Excerpt from an interview with Charles Bukowski:
Charles: ‘What do you do? How do you write, create?’ You don’t, I told them. You don’t try. That’s very important: ‘not’ to try, either for Cadillacs, creation or immortality. You wait, and if nothing happens, you wait some more. It’s like a bug high on the wall. You wait for it to come to you. When it gets close enough you reach out, slap out and kill it. Or if you like its looks you make a pet out of it
I hate wasting time trying to do something. Trying is for the liberal arts majors and the bored. At this stage in life, you know if you can do it or not. Stop – stop – stop fuckin’ trying to do anything, ever. People will waste a day picking at a piece of work that they just don’t know how to do. They’ll fret over an email response to whoever, paralyzed with indecision or worry. There’s too many people who use the term “trying” as a blanket reason for why they’re not doing anything.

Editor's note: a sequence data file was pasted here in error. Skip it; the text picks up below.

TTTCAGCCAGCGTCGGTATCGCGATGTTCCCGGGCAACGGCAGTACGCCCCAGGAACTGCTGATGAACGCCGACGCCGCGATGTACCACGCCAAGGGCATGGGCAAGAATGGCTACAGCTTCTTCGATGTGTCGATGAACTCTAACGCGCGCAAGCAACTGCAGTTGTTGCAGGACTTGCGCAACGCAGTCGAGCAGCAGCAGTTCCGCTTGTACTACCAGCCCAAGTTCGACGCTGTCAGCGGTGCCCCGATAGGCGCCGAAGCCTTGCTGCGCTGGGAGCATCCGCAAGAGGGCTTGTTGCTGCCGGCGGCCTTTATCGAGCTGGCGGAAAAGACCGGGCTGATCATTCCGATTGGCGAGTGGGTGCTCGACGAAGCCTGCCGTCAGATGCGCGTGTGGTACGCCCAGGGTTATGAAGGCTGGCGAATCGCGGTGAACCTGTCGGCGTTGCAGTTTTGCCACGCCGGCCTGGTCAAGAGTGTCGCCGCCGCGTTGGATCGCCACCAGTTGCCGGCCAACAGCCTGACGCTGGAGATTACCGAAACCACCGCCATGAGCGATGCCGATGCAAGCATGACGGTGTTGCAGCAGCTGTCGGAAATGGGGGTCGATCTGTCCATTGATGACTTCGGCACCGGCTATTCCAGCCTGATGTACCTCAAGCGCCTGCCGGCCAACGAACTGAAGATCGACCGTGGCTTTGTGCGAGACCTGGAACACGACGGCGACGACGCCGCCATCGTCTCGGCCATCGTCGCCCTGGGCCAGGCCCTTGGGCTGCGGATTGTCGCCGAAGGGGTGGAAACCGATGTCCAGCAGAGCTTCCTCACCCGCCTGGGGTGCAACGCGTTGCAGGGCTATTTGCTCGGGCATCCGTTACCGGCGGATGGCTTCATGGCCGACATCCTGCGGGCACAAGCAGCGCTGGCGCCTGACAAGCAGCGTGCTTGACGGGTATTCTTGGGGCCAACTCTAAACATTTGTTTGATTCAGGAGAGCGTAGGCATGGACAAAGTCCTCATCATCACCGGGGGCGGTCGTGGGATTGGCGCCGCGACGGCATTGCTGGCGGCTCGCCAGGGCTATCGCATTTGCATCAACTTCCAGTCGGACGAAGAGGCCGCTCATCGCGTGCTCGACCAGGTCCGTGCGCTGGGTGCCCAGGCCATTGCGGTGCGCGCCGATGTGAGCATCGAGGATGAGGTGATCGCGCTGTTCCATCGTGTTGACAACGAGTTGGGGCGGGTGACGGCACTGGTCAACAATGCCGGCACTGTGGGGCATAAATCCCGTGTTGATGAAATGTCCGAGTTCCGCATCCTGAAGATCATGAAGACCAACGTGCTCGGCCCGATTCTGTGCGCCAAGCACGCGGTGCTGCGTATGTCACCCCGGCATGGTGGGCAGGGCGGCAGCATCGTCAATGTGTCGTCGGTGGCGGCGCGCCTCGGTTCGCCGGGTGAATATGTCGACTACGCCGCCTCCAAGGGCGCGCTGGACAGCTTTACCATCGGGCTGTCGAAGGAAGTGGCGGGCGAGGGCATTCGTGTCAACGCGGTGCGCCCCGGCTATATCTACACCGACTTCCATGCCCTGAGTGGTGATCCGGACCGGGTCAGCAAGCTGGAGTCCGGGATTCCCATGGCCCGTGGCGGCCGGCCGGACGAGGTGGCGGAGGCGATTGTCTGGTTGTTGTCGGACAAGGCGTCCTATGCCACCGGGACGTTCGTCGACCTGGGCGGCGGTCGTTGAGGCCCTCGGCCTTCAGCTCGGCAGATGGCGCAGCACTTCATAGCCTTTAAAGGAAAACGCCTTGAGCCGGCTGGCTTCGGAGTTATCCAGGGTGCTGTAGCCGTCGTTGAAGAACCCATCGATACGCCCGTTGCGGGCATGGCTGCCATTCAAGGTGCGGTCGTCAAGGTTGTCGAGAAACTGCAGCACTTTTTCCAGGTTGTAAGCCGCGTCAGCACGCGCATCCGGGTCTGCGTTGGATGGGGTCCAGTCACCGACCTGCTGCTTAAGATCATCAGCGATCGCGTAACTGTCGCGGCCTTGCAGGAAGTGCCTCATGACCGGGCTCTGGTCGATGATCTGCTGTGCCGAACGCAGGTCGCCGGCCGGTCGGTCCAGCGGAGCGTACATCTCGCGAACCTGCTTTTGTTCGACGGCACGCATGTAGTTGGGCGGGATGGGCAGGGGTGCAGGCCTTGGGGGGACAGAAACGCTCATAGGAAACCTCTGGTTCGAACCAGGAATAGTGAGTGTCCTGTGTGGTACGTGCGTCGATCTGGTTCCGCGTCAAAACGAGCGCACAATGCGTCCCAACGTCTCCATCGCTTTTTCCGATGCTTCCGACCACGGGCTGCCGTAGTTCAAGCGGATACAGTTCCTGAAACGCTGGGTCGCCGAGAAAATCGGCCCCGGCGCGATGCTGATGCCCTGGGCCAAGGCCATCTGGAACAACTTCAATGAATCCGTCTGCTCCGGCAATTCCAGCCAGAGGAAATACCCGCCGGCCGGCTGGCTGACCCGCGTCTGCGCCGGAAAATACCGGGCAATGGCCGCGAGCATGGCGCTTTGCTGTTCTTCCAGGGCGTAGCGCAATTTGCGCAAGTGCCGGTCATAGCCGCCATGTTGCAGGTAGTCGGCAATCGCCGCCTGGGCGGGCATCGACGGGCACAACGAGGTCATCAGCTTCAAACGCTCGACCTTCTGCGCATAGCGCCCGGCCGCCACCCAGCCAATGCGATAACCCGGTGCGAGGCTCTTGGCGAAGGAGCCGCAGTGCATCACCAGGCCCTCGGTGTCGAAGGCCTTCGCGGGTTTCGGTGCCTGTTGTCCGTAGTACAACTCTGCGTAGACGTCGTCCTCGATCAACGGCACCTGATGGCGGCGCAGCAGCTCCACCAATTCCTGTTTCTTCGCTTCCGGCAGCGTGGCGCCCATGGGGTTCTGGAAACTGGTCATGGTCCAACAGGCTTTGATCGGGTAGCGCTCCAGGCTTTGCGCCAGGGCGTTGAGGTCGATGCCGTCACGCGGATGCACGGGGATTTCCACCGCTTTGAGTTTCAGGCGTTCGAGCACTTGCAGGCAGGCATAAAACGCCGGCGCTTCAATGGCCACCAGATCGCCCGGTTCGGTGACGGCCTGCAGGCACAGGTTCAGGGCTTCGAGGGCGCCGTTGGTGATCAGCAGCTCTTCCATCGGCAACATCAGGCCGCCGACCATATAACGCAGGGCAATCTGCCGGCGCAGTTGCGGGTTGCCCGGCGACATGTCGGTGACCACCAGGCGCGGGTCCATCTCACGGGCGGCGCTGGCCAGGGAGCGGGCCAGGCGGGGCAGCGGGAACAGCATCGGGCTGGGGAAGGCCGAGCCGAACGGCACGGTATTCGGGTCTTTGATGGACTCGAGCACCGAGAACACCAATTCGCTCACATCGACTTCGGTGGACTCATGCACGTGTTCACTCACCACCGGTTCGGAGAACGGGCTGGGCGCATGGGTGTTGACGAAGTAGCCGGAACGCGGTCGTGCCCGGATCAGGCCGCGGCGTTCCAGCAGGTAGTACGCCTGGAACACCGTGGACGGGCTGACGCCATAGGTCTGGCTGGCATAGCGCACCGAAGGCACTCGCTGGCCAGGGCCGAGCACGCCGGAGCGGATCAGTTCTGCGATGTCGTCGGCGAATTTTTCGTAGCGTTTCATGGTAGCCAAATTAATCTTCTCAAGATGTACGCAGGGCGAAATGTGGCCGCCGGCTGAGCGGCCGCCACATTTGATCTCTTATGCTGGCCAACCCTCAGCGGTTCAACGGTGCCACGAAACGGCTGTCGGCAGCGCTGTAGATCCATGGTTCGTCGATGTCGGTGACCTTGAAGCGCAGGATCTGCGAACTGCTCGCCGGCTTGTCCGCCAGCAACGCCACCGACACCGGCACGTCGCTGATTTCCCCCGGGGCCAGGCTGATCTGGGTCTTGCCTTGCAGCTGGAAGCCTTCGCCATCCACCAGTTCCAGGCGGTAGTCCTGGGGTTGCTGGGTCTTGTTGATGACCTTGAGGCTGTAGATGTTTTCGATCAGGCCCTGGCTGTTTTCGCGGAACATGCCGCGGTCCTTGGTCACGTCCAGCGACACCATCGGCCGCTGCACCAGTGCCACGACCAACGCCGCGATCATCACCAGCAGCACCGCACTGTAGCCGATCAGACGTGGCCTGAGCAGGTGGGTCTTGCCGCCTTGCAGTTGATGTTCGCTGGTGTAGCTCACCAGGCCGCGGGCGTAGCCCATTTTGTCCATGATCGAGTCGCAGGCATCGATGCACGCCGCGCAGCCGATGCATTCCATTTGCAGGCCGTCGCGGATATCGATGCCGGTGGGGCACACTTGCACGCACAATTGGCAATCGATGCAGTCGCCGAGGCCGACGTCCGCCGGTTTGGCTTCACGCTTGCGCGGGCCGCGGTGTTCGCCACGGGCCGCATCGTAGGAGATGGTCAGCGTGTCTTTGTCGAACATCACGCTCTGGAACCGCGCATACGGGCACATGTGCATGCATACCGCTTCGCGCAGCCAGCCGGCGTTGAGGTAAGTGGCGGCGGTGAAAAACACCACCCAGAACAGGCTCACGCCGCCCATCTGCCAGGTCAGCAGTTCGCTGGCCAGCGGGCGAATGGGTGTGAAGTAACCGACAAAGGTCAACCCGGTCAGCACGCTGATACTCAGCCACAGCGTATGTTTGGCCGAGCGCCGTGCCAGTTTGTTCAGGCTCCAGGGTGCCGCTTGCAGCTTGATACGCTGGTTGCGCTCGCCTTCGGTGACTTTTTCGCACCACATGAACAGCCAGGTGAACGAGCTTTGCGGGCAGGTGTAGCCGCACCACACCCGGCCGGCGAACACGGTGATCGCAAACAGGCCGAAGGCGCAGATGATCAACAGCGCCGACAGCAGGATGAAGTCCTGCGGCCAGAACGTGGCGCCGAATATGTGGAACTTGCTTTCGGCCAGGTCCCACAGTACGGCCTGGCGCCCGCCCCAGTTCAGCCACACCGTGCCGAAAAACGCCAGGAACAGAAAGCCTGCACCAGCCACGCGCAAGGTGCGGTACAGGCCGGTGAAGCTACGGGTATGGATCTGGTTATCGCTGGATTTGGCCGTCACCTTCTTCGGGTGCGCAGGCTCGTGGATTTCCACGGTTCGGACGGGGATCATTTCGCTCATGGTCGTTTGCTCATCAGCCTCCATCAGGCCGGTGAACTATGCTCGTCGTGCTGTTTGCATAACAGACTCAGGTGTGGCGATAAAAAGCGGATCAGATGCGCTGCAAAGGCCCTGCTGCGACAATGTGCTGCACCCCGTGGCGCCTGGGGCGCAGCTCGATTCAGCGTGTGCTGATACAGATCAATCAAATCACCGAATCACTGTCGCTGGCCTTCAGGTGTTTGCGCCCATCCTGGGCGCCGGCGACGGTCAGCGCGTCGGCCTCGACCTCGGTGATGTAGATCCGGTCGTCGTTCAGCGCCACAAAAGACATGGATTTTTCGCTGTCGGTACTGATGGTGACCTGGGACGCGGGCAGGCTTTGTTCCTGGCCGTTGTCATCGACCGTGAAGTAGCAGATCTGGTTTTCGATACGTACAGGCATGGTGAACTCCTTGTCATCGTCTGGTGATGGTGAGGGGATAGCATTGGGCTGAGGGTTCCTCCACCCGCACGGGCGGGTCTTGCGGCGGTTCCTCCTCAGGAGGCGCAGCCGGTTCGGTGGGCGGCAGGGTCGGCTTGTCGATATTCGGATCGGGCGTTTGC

- Some things are hard and need time to think through.
- Some things require trial and error.
- Some things are so important you need to get them right.
My brother Dom came up with a great response for people trying too hard: there has to be an easier way. Sounds stupid right? No – it’s actually very true. If you’re struggling at something, anything, I am 95% confident someone, somewhere has an easier solution and you probably haven’t found it. For the love of all things sacred, some people approach a problem like it’s going to define their life’s purpose. You don’t spend half a day’s work researching travel tickets, and that’s a decision where you pick an aluminum tube to throw your body into the air 30k feet and hurdling to the ground at mind-numbing speeds. No one who truly knew the dangers of planes would ever rationally take them (I take them all the time, but I’m not feigning being rational).
Find a book, find a website, find a colleague – find whatever it is you’re going to need to execute. But don’t just try to get it right. And know what you’re capable of and what you’re not.